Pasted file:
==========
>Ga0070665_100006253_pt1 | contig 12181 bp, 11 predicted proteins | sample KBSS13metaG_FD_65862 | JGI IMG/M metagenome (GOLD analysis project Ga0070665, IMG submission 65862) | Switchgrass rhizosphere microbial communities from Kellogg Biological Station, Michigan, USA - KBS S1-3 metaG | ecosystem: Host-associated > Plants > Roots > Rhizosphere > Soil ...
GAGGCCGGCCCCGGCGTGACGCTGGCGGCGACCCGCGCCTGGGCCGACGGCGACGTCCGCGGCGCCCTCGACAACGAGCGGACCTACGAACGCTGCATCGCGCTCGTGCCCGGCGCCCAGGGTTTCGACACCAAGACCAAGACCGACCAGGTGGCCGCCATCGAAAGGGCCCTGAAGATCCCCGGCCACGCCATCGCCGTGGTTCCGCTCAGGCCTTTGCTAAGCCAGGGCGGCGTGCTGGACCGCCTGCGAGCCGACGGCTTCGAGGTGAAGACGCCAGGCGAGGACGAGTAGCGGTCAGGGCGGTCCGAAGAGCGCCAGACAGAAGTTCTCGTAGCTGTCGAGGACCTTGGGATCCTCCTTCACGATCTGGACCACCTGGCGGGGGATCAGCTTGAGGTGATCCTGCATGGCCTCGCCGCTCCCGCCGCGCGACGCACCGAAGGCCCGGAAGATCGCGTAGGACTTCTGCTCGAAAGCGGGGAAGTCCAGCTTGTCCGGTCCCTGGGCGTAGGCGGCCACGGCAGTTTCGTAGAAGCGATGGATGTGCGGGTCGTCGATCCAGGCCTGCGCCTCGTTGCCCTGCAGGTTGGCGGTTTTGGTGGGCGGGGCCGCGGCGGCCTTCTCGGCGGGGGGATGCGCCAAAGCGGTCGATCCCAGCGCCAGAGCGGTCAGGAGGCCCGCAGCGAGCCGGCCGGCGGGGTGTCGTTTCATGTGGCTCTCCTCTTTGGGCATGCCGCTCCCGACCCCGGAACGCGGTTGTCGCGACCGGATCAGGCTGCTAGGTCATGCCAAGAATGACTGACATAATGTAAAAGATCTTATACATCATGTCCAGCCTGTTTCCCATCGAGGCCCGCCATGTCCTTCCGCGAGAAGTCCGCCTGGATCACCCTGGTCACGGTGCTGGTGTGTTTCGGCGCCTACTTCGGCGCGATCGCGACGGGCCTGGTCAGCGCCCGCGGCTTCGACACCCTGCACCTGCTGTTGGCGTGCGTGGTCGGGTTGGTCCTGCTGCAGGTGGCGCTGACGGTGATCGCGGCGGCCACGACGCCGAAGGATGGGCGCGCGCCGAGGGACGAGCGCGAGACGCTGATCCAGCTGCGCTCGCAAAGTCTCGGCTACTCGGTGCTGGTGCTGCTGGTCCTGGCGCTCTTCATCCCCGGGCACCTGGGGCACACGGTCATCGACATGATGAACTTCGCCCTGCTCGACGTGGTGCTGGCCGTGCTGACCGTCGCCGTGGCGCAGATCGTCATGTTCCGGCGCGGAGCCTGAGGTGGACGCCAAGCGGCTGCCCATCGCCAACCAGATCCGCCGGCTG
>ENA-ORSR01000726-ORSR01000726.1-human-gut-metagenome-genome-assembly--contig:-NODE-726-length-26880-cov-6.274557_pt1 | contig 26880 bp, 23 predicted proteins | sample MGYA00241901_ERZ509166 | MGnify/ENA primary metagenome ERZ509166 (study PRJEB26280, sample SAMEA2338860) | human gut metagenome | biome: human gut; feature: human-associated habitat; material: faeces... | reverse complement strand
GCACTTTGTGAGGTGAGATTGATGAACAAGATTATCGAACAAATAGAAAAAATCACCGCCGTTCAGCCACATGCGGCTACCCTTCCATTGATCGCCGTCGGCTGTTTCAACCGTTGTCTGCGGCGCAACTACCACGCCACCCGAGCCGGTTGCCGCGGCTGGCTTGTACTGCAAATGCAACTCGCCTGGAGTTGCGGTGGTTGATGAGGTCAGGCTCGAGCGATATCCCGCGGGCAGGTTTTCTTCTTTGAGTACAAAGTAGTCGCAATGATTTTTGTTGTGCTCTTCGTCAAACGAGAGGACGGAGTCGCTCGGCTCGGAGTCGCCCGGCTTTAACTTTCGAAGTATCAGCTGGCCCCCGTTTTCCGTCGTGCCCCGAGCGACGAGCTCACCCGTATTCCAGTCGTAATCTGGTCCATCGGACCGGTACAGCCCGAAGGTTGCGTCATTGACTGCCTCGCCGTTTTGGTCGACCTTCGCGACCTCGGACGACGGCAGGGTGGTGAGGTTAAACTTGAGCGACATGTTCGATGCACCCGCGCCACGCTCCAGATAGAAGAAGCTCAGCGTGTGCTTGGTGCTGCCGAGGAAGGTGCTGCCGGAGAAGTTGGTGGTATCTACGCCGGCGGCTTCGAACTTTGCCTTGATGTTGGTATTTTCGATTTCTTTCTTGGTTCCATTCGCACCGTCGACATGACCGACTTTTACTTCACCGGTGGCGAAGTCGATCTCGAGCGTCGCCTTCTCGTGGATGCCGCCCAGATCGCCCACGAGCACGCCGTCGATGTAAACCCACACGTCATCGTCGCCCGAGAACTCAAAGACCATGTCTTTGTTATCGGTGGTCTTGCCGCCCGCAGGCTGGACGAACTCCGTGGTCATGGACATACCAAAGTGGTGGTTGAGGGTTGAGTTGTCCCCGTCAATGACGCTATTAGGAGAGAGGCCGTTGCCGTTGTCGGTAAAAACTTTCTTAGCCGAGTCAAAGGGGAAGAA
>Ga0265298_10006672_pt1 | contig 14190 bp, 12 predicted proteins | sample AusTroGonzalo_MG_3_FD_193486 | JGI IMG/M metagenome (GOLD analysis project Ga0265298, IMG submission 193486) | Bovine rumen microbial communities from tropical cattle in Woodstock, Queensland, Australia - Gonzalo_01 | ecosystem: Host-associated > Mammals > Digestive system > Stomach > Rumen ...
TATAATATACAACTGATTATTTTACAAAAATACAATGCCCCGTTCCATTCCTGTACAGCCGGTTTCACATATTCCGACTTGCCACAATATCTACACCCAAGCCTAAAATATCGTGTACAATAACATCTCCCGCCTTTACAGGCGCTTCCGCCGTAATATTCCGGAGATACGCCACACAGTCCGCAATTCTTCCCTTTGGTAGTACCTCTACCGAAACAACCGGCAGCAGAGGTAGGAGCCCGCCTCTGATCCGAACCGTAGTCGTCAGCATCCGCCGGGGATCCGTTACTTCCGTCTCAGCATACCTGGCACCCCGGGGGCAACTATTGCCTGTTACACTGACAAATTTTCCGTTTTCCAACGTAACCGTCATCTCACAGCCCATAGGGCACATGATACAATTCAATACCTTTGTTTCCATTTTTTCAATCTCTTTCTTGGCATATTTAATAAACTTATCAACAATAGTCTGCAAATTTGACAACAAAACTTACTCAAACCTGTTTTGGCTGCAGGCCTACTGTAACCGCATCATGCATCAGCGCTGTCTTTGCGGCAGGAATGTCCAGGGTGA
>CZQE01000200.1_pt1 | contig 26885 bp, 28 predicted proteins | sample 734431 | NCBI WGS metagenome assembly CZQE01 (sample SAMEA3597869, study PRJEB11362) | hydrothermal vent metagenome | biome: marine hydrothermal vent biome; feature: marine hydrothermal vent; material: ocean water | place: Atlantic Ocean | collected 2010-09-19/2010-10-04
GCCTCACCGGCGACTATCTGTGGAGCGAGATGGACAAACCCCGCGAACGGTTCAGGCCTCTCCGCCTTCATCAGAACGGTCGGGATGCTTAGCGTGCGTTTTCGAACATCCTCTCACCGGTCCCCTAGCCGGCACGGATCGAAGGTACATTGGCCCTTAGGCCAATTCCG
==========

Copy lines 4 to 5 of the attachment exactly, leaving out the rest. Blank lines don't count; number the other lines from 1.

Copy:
GCACTTTGTGAGGTGAGATTGATGAACAAGATTATCGAACAAATAGAAAAAATCACCGCCGTTCAGCCACATGCGGCTACCCTTCCATTGATCGCCGTCGGCTGTTTCAACCGTTGTCTGCGGCGCAACTACCACGCCACCCGAGCCGGTTGCCGCGGCTGGCTTGTACTGCAAATGCAACTCGCCTGGAGTTGCGGTGGTTGATGAGGTCAGGCTCGAGCGATATCCCGCGGGCAGGTTTTCTTCTTTGAGTACAAAGTAGTCGCAATGATTTTTGTTGTGCTCTTCGTCAAACGAGAGGACGGAGTCGCTCGGCTCGGAGTCGCCCGGCTTTAACTTTCGAAGTATCAGCTGGCCCCCGTTTTCCGTCGTGCCCCGAGCGACGAGCTCACCCGTATTCCAGTCGTAATCTGGTCCATCGGACCGGTACAGCCCGAAGGTTGCGTCATTGACTGCCTCGCCGTTTTGGTCGACCTTCGCGACCTCGGACGACGGCAGGGTGGTGAGGTTAAACTTGAGCGACATGTTCGATGCACCCGCGCCACGCTCCAGATAGAAGAAGCTCAGCGTGTGCTTGGTGCTGCCGAGGAAGGTGCTGCCGGAGAAGTTGGTGGTATCTACGCCGGCGGCTTCGAACTTTGCCTTGATGTTGGTATTTTCGATTTCTTTCTTGGTTCCATTCGCACCGTCGACATGACCGACTTTTACTTCACCGGTGGCGAAGTCGATCTCGAGCGTCGCCTTCTCGTGGATGCCGCCCAGATCGCCCACGAGCACGCCGTCGATGTAAACCCACACGTCATCGTCGCCCGAGAACTCAAAGACCATGTCTTTGTTATCGGTGGTCTTGCCGCCCGCAGGCTGGACGAACTCCGTGGTCATGGACATACCAAAGTGGTGGTTGAGGGTTGAGTTGTCCCCGTCAATGACGCTATTAGGAGAGAGGCCGTTGCCGTTGTCGGTAAAAACTTTCTTAGCCGAGTCAAAGGGGAAGAA
>Ga0265298_10006672_pt1 | contig 14190 bp, 12 predicted proteins | sample AusTroGonzalo_MG_3_FD_193486 | JGI IMG/M metagenome (GOLD analysis project Ga0265298, IMG submission 193486) | Bovine rumen microbial communities from tropical cattle in Woodstock, Queensland, Australia - Gonzalo_01 | ecosystem: Host-associated > Mammals > Digestive system > Stomach > Rumen ...